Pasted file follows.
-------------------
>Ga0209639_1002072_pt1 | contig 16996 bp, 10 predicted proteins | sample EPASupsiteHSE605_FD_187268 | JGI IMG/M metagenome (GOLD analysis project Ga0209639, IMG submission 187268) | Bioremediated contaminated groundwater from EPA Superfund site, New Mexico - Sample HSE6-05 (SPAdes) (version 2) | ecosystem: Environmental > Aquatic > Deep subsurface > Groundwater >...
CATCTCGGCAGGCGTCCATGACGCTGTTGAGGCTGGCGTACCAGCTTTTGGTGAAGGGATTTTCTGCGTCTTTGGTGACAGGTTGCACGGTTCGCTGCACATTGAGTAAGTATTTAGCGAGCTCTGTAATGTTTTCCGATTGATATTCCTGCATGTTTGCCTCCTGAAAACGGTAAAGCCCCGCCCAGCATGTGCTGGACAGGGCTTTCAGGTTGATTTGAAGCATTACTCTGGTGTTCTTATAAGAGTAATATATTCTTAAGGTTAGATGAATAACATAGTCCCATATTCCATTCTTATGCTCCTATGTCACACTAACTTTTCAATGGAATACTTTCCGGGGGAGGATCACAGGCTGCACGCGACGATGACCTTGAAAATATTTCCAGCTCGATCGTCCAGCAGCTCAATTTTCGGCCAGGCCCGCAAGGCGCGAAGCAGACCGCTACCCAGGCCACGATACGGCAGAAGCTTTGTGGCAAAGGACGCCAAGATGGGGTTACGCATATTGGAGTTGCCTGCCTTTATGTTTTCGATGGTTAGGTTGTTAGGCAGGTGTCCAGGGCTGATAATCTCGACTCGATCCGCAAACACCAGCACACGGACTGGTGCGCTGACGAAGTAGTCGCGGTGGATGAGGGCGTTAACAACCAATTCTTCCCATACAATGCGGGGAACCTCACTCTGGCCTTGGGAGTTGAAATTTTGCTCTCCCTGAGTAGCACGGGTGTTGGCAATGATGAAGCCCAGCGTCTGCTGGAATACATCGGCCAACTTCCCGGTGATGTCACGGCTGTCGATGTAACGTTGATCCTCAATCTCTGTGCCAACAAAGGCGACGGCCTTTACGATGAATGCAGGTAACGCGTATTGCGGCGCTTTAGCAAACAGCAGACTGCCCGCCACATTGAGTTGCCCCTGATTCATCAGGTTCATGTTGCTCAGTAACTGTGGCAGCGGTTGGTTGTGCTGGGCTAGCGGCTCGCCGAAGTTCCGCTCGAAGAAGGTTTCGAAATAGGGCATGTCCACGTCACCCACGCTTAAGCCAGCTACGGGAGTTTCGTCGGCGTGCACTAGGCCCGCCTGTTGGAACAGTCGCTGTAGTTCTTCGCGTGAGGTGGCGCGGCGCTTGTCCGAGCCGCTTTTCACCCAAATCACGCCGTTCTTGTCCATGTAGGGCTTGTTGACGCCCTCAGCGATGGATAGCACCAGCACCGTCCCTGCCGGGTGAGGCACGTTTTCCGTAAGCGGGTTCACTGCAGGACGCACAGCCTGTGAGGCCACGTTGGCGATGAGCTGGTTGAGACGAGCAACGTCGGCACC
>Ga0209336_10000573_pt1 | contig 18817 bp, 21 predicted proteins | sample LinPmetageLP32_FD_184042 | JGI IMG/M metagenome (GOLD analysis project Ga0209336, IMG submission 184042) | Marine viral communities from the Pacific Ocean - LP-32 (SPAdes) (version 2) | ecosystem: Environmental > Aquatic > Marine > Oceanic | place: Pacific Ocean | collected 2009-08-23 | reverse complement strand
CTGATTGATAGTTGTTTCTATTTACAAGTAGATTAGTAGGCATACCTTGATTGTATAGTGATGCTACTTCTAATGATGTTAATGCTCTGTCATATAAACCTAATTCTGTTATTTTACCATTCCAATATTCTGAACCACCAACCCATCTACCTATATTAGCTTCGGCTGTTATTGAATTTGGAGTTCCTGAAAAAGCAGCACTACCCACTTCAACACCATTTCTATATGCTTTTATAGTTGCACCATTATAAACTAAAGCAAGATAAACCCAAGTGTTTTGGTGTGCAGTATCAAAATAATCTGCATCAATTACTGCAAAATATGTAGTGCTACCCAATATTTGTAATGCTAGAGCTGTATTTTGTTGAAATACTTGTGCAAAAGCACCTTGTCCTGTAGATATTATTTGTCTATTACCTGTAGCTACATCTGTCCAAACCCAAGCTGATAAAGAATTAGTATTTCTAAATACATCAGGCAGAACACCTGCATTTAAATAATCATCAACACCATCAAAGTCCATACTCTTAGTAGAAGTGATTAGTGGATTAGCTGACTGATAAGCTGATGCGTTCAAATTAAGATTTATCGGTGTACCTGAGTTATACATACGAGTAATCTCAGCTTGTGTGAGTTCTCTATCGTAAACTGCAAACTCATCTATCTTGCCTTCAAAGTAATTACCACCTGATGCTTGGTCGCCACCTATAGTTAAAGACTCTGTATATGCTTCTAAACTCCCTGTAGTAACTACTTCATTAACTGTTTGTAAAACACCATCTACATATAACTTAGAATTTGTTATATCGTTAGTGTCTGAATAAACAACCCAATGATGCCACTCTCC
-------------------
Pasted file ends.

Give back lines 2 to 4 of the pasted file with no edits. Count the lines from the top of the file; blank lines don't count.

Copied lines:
CATCTCGGCAGGCGTCCATGACGCTGTTGAGGCTGGCGTACCAGCTTTTGGTGAAGGGATTTTCTGCGTCTTTGGTGACAGGTTGCACGGTTCGCTGCACATTGAGTAAGTATTTAGCGAGCTCTGTAATGTTTTCCGATTGATATTCCTGCATGTTTGCCTCCTGAAAACGGTAAAGCCCCGCCCAGCATGTGCTGGACAGGGCTTTCAGGTTGATTTGAAGCATTACTCTGGTGTTCTTATAAGAGTAATATATTCTTAAGGTTAGATGAATAACATAGTCCCATATTCCATTCTTATGCTCCTATGTCACACTAACTTTTCAATGGAATACTTTCCGGGGGAGGATCACAGGCTGCACGCGACGATGACCTTGAAAATATTTCCAGCTCGATCGTCCAGCAGCTCAATTTTCGGCCAGGCCCGCAAGGCGCGAAGCAGACCGCTACCCAGGCCACGATACGGCAGAAGCTTTGTGGCAAAGGACGCCAAGATGGGGTTACGCATATTGGAGTTGCCTGCCTTTATGTTTTCGATGGTTAGGTTGTTAGGCAGGTGTCCAGGGCTGATAATCTCGACTCGATCCGCAAACACCAGCACACGGACTGGTGCGCTGACGAAGTAGTCGCGGTGGATGAGGGCGTTAACAACCAATTCTTCCCATACAATGCGGGGAACCTCACTCTGGCCTTGGGAGTTGAAATTTTGCTCTCCCTGAGTAGCACGGGTGTTGGCAATGATGAAGCCCAGCGTCTGCTGGAATACATCGGCCAACTTCCCGGTGATGTCACGGCTGTCGATGTAACGTTGATCCTCAATCTCTGTGCCAACAAAGGCGACGGCCTTTACGATGAATGCAGGTAACGCGTATTGCGGCGCTTTAGCAAACAGCAGACTGCCCGCCACATTGAGTTGCCCCTGATTCATCAGGTTCATGTTGCTCAGTAACTGTGGCAGCGGTTGGTTGTGCTGGGCTAGCGGCTCGCCGAAGTTCCGCTCGAAGAAGGTTTCGAAATAGGGCATGTCCACGTCACCCACGCTTAAGCCAGCTACGGGAGTTTCGTCGGCGTGCACTAGGCCCGCCTGTTGGAACAGTCGCTGTAGTTCTTCGCGTGAGGTGGCGCGGCGCTTGTCCGAGCCGCTTTTCACCCAAATCACGCCGTTCTTGTCCATGTAGGGCTTGTTGACGCCCTCAGCGATGGATAGCACCAGCACCGTCCCTGCCGGGTGAGGCACGTTTTCCGTAAGCGGGTTCACTGCAGGACGCACAGCCTGTGAGGCCACGTTGGCGATGAGCTGGTTGAGACGAGCAACGTCGGCACC
>Ga0209336_10000573_pt1 | contig 18817 bp, 21 predicted proteins | sample LinPmetageLP32_FD_184042 | JGI IMG/M metagenome (GOLD analysis project Ga0209336, IMG submission 184042) | Marine viral communities from the Pacific Ocean - LP-32 (SPAdes) (version 2) | ecosystem: Environmental > Aquatic > Marine > Oceanic | place: Pacific Ocean | collected 2009-08-23 | reverse complement strand
CTGATTGATAGTTGTTTCTATTTACAAGTAGATTAGTAGGCATACCTTGATTGTATAGTGATGCTACTTCTAATGATGTTAATGCTCTGTCATATAAACCTAATTCTGTTATTTTACCATTCCAATATTCTGAACCACCAACCCATCTACCTATATTAGCTTCGGCTGTTATTGAATTTGGAGTTCCTGAAAAAGCAGCACTACCCACTTCAACACCATTTCTATATGCTTTTATAGTTGCACCATTATAAACTAAAGCAAGATAAACCCAAGTGTTTTGGTGTGCAGTATCAAAATAATCTGCATCAATTACTGCAAAATATGTAGTGCTACCCAATATTTGTAATGCTAGAGCTGTATTTTGTTGAAATACTTGTGCAAAAGCACCTTGTCCTGTAGATATTATTTGTCTATTACCTGTAGCTACATCTGTCCAAACCCAAGCTGATAAAGAATTAGTATTTCTAAATACATCAGGCAGAACACCTGCATTTAAATAATCATCAACACCATCAAAGTCCATACTCTTAGTAGAAGTGATTAGTGGATTAGCTGACTGATAAGCTGATGCGTTCAAATTAAGATTTATCGGTGTACCTGAGTTATACATACGAGTAATCTCAGCTTGTGTGAGTTCTCTATCGTAAACTGCAAACTCATCTATCTTGCCTTCAAAGTAATTACCACCTGATGCTTGGTCGCCACCTATAGTTAAAGACTCTGTATATGCTTCTAAACTCCCTGTAGTAACTACTTCATTAACTGTTTGTAAAACACCATCTACATATAACTTAGAATTTGTTATATCGTTAGTGTCTGAATAAACAACCCAATGATGCCACTCTCC